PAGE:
Schenectady County

Cuomo: Erie Canal to open for two weeks

Cuomo: Erie Canal to open for two weeks

State officials anticipate having the flood-damaged Erie Canal restored to a state that will allow boat traffic by Thanksgiving.

Gov. Andrew M. Cuomo announced that the Erie Canal will reopen to commercial and recreational traffic for a two-week period between late November and early December. The east-west portions of the canal have remained closed between Little Falls and Schenectady since major flooding damaged several of the moveable dam structures late last month.

The closure has left some vessels stranded. Two large tour boats are among the many left stranded on the Great Lakes since Tropical Storm Irene struck on Aug. 28.

“This is welcome news to boaters and commercial vessels with no other reasonable alternative to returning to their home ports,” Cuomo said in a statement released today. “We are pleased to be able to continue the important storm recovery efforts that will rebuild New York and restore our transportation infrastructure.”

Steel uprights holding the dam gates in place were left twisted and displaced from the massive flow of water that hammered the Mohawk River from the badly flooded Schoharie Valley. The storm water also washed away at least one of the lock houses and caused damage to the machinery used to operate the locks.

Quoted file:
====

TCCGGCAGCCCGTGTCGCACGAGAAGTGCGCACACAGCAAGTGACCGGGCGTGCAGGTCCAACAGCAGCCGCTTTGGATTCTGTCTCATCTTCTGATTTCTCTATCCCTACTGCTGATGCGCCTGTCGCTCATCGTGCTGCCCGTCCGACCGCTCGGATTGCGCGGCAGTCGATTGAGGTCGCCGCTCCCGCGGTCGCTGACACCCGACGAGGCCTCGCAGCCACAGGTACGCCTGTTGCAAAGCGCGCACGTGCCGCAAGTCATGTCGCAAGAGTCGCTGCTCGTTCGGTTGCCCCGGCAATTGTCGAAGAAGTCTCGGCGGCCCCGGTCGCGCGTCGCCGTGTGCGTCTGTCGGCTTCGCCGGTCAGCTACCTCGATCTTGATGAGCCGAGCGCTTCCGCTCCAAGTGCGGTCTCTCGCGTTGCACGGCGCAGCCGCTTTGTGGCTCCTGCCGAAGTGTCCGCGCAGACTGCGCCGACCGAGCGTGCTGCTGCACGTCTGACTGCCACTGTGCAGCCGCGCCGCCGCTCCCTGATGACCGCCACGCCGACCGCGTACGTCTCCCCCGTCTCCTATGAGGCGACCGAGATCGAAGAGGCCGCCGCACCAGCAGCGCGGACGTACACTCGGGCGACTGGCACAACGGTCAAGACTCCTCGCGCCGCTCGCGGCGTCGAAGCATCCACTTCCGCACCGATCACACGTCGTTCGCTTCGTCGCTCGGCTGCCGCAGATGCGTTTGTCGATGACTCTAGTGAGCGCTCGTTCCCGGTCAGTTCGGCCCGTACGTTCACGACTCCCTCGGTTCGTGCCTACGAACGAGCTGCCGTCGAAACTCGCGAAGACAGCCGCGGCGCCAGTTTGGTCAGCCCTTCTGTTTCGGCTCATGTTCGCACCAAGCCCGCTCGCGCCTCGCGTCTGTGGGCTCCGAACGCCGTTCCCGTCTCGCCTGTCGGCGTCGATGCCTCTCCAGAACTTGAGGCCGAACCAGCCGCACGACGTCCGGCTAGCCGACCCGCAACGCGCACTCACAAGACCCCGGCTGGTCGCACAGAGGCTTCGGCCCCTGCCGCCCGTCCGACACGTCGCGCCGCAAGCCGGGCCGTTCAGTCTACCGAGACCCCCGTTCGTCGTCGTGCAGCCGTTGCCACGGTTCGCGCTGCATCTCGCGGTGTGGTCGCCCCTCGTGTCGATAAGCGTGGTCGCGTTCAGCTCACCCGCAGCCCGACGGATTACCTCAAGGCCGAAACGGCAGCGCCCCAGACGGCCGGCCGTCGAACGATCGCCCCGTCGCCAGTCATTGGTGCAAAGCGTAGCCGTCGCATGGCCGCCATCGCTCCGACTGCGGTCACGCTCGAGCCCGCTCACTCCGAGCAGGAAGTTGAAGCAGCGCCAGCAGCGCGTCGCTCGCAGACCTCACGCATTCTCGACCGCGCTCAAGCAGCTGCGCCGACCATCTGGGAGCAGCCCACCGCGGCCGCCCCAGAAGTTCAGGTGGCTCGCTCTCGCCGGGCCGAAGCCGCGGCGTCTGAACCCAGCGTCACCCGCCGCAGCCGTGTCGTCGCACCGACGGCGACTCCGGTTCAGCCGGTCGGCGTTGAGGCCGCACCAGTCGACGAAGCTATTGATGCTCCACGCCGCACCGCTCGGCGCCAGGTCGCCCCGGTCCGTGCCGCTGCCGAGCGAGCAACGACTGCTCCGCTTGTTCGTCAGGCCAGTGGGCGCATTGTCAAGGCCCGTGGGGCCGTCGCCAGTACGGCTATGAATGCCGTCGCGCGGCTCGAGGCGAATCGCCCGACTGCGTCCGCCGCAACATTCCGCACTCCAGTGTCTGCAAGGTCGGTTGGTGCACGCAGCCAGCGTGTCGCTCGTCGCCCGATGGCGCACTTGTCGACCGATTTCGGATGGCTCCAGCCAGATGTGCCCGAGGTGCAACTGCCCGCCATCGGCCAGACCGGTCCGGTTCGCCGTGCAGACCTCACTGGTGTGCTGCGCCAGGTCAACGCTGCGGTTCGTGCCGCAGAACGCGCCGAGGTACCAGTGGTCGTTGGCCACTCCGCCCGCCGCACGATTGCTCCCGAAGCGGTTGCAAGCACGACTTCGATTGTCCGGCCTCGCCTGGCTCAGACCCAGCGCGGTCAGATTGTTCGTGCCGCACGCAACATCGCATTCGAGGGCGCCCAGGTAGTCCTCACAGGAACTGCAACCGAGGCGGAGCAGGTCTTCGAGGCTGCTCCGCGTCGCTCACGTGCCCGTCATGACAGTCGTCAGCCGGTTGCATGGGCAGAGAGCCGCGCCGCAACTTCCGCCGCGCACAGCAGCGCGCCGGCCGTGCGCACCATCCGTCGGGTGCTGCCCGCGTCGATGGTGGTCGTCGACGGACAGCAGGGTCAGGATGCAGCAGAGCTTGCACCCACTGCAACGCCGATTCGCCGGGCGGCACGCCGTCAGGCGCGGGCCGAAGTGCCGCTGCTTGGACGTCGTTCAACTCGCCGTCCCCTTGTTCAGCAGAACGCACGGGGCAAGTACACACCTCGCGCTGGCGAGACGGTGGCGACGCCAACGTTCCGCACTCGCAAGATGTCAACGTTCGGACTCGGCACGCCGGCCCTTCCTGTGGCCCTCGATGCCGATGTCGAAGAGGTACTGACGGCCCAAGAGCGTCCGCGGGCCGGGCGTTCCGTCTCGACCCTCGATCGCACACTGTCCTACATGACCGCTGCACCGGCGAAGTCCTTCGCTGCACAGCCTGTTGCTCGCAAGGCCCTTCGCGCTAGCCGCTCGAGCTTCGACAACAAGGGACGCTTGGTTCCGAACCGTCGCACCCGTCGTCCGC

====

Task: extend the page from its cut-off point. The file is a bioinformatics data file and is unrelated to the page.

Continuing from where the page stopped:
The Mohawk also carved out new channels around Lock 8 in Rotterdam, Lock 9 in the hamlet of Rotterdam Junction, and Lock 10 in the hamlet of Cranesville. At Lock 9, the new channel of the river scoured away an embankment that held up the adjacent Route 103, causing a massive swath of the roadway to collapse.

Cuomo said crews will conduct extensive repair efforts over the next two months. This includes fixing damaged truss structures, adding new hardware, restoring power to the locks, finishing debris removal efforts and installing temporary modular lock houses.

The canal will also be dredged. The massive flooding left large deposits that have blocked the river.

Canal Corporation Director Brian U. Stratton said the reconstruction plans are based on recent damage assessments. He warned the required repairs and aggressive timetable for the work are both dependent on weather.

The navigation season typically ends in mid-November and the unique moveable dams are raised completely to greatly reduced the level of the Mohawk. Pulling the dams allows ice to flow downstream unobstructed once the river thaws in the late winter and early spring.

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